Polariscopes facilitate the rapid detection of common gemstone imitations, such as glasses or synthetic spinels. This is done by studying the optical properties of the stones with polarized light. The polariscope makes it possible to examine both polished and rough stones. It is even possible to examine several stones simultaneously, depending on the size of the polarisers.
How will the examination be conducted? For examination of precious and gemstones – but also syntheses or imitations – these are positioned on the rotating glass plate above the polarizer. Thus, the materials to be examined are located between the polarizer and the analyzer. The lighting comes from below and the materials are viewed from above.
Function of Polariscopes
And this is how the instruments work: The dispersing light oscillates in all directions perpendicular to the direction of propagation. Passing through a polarizer, only one direction of oscillation is remaining. If the polarizer and analyzer are rotated exactly 90 ° against each other for the dark position, the background of the stones is black. This is the dark position (shown figure polariscope left).
What is visible? Very often, glass stones have internal stresses and then show anomalous anisotropy ( direction-dependent polychromy). That means they reveal bright areas when viewed through a polariscope. Dark bars are also typical for glass stones, which move through the stone when turned (center figure). Synthetic spinels produced by the Verneuil process also exhibit anomalous stress birefringence. As cubic substances, they would have to remain dark when rotated under crossed polarisers. The characteristic appearance of the synthetic spinels, the spindle-like brightenings, however, become visible under the polarizer and betray them immediately (Figure on the outer right).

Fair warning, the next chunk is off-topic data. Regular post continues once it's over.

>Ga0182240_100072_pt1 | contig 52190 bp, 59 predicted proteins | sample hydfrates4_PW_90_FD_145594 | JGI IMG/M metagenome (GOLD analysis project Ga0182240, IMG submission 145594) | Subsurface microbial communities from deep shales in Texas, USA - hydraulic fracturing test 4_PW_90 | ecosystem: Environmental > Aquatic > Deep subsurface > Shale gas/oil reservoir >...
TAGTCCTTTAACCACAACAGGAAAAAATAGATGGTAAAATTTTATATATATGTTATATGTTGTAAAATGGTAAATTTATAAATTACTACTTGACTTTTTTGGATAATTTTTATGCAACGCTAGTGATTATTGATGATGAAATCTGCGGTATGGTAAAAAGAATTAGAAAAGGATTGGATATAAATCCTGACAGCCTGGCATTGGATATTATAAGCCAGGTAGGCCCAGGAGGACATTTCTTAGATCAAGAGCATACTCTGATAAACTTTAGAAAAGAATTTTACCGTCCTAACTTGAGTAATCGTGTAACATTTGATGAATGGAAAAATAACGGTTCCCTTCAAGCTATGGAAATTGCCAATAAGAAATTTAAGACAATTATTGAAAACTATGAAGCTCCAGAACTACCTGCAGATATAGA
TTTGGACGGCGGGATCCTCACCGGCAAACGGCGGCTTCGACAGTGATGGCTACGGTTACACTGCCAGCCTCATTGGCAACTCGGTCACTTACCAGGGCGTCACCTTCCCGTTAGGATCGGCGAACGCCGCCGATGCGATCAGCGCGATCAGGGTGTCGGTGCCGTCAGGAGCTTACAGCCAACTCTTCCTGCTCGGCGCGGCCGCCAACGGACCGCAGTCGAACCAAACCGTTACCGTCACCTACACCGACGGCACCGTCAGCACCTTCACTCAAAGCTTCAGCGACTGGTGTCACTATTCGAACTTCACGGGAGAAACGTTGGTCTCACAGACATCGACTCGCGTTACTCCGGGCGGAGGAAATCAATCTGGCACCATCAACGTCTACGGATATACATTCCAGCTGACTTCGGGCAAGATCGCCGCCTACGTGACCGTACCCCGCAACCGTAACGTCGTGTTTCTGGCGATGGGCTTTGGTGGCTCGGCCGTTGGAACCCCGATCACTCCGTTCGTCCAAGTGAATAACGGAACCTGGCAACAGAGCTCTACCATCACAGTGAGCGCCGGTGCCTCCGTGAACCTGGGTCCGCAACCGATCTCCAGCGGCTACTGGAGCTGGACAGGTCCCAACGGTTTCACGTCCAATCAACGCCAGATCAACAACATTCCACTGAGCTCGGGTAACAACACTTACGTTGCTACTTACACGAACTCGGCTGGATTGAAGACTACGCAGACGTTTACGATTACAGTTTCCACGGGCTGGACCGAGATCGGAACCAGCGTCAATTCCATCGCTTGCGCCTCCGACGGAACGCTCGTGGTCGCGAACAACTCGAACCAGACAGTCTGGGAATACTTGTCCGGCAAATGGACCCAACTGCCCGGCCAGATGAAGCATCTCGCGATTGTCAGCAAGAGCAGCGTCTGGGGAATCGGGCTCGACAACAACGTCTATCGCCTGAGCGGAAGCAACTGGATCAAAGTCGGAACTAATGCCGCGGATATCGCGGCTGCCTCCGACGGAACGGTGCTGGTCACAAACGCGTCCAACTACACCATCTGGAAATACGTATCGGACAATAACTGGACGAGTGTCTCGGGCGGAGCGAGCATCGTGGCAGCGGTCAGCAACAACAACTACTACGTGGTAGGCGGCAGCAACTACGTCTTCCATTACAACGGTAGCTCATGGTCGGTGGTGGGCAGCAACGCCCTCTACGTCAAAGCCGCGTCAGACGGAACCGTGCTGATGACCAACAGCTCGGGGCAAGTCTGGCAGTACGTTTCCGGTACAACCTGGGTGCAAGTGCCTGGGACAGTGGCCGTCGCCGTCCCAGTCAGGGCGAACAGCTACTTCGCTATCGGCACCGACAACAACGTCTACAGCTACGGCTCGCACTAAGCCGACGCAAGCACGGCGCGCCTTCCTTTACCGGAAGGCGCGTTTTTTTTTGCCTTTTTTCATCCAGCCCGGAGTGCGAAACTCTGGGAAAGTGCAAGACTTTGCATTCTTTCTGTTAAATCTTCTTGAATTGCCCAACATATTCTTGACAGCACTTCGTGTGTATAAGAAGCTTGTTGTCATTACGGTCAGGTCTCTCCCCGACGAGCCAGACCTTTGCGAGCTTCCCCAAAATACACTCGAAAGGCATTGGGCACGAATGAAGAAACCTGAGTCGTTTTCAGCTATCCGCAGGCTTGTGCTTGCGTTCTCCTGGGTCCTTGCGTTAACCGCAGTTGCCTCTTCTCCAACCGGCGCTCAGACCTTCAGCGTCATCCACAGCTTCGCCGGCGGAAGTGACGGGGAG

Do you want to read more?
If you are looking for more specialist information, order the white paper “Gemstone Polariscopy”. The publication describes e.g. the following topics:
- Design and functioning of a polariscope
- Demonstration of bright positionand dark position
- Distinguishing ruby, red spinel, red garnet, tourmaline
- Determining gemstone imitations, such as glass or synthetic spinels
- Observation of faceted red stones between crossed polarizers in dark position
- Observation of faceted red stones between crossed polarizers embedded in immersion liquid
- Determining axial images of e.g. the amethyst with an additional conoscopic lens
The whitepaper was produced in collaboration with Prof. Dr. Jochen Schlueter wrote. He is a graduate mineralogist and responsible for the display collection of the Mineralogical Museum in Hamburg.
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